Although anorexia nervosa is most commonly associated with teenage girls and young women, research shows that it is increasingly likely to occur in the elderly – and that eating disorders in the elderly are more deadly, accounting for 78 per cent of all anorexia deaths. This is exacerbated by the fact that the disorder is hard to diagnose in the older population, largely because many elderly people living independently have limited contact with others.
Even in nursing homes however, up to a quarter of patients refuse to eat and are malnourished. Of course there are a number of psychological reasons for this, such as difficulty swallowing or various diseases including dementia that mean patients forget to eat. But this is not the only explanation.
Psychologists at the University of British Columbia examined 10.5m death records, for a four-year period, in the US. They found that the average age of death from anorexia nervosa for women was 69 and for men 80. And while in younger cases anorexia victims are 90 per cent female and 10 per cent male, for those over 45, the percentage of men doubled to 21 per cent.
Anorexia in the elderly can have a variety of causes. Not only are more people developing it later in life, but increasing numbers of young people with the disorder are growing older with it. Aging is itself a taboo, and with the rise of procedures such as Botox, expectations for youthfulness and vigour are higher than ever.
Unresolved anger is frequently a trigger, particularly for men. Whilst, older women sometimes develop a disorder called ‘anorexia tardive’ after menopause, which is believed to be caused by a form of depression, and which can be difficult to diagnose and treat as it can be obscured by common digestive problems and body changes that are a natural feature of ageing.
While some elderly people stop eating because of depression, there is a sub-group of older anorexics that stop eating because of a traumatic event that has to do with food. Such people tend to be anxious or fastidious about their personal habits and may have had a bad reaction to something they ate. Their fear of a repeat event such a choking or incontinence grows and turns into a food phobia, (‘sitophobia’), that is stronger than their natural impetus to feed their body.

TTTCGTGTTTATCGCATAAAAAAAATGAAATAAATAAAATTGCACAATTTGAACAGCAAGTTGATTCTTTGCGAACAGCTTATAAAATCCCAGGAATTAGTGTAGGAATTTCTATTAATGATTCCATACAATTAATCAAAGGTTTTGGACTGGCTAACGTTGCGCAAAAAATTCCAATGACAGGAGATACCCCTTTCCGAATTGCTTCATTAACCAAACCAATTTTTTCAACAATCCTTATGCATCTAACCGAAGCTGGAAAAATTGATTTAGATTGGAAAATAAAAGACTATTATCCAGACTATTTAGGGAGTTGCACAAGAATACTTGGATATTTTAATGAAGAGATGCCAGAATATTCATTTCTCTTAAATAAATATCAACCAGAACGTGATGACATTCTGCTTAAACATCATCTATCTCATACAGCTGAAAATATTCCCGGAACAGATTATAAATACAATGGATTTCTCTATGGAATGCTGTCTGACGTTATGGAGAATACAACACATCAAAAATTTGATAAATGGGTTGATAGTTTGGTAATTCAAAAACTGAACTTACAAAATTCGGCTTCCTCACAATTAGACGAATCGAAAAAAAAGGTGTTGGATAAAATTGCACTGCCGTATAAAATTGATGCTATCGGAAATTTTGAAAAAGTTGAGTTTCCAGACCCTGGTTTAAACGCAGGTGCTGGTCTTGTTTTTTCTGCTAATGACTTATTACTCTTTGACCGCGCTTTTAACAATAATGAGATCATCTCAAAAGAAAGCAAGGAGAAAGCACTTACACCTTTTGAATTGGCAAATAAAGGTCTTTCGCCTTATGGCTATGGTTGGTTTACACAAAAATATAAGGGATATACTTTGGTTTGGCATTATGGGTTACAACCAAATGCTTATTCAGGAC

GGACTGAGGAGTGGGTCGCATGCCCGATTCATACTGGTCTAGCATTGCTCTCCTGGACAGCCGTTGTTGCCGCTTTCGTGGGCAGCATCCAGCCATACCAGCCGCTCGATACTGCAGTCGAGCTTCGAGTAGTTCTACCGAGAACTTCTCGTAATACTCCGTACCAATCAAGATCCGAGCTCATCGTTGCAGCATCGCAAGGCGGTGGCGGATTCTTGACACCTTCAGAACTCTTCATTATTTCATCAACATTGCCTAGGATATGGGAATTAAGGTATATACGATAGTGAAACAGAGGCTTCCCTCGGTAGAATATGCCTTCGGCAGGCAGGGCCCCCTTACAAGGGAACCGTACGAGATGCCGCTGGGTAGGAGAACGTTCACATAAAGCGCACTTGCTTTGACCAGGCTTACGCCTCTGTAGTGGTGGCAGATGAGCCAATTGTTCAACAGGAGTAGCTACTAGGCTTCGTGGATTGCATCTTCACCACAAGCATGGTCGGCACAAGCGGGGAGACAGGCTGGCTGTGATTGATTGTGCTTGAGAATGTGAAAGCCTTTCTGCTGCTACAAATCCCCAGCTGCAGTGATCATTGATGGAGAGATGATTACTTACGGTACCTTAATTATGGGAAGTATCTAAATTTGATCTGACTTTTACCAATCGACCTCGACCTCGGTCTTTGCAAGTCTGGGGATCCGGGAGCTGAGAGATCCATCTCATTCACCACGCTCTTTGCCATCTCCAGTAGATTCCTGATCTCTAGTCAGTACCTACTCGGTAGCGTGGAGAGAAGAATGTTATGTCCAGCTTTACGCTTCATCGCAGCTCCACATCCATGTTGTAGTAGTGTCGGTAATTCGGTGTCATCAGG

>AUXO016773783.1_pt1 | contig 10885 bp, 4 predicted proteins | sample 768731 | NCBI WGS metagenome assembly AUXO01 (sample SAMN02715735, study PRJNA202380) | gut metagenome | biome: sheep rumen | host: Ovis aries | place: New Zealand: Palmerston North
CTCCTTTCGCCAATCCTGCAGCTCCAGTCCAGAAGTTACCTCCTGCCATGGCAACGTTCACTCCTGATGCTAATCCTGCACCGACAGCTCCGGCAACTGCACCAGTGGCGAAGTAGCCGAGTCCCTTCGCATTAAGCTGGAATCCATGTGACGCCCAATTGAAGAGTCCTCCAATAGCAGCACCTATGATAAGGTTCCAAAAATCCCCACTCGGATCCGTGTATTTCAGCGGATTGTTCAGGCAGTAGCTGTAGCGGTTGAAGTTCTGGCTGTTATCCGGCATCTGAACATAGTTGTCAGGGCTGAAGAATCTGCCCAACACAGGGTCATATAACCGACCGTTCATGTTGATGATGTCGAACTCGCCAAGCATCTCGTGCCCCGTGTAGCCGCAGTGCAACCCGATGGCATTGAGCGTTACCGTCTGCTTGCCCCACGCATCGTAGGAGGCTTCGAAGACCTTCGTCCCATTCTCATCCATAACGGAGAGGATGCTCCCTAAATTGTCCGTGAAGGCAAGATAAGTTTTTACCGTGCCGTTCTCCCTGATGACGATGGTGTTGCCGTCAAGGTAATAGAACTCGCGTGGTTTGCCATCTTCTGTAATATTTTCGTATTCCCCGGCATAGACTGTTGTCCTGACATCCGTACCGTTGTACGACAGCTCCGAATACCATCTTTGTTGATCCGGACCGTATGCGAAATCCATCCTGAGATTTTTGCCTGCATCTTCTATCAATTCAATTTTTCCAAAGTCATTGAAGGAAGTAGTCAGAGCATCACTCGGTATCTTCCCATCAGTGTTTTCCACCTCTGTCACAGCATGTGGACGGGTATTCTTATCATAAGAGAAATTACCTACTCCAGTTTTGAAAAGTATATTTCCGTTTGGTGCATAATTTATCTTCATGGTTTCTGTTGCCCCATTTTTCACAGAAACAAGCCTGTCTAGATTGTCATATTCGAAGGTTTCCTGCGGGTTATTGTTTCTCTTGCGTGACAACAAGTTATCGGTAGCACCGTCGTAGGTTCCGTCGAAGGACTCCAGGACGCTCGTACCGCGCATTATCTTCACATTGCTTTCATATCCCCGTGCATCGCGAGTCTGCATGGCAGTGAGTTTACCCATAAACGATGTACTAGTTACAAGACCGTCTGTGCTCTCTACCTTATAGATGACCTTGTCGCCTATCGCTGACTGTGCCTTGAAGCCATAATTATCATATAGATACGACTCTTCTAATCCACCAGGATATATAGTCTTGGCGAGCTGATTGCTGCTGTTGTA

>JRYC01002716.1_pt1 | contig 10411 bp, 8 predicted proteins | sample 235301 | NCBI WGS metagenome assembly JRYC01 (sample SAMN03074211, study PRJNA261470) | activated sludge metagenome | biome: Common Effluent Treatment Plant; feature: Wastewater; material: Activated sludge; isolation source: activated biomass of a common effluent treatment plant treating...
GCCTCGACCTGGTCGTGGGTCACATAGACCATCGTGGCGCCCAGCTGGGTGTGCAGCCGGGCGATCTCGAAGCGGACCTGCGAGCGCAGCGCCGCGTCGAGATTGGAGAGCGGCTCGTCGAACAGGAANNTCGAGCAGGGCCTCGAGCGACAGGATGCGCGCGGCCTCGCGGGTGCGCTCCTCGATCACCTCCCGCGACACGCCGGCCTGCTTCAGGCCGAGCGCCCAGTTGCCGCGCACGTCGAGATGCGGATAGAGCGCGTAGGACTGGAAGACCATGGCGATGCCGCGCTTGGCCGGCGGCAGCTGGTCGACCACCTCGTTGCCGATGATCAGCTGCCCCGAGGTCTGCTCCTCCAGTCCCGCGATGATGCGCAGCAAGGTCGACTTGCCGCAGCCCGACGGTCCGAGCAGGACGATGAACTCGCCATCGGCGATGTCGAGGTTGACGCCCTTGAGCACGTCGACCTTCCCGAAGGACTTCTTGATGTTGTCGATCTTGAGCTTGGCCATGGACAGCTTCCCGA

Refusing food can also be a protest aimed at loved ones, or even an attempt at suicide, particularly after the death of a spouse or with the loss of independence that can accompany ill health and aging. Another reason for a development of anorexia in the elderly is their inability to actually visit the supermarket or prepare adequate meals – sometimes exacerbated by financial concerns. They may find themselves choosing between hot water, heated homes or a nutritious shopping list.
Eating disorders in the elderly are particularly serious because their health is already compromised. Warning signs may include depression, loss of motivation to eat, excuses for skipping meals, a fixation on death, unexplained weight loss, and chronic dizziness. Other indicators might be an unused kitchen, bare fridge or cupboards or unopened packages of meals in the fridge. However, specialist help is available. It’s never too late to get better.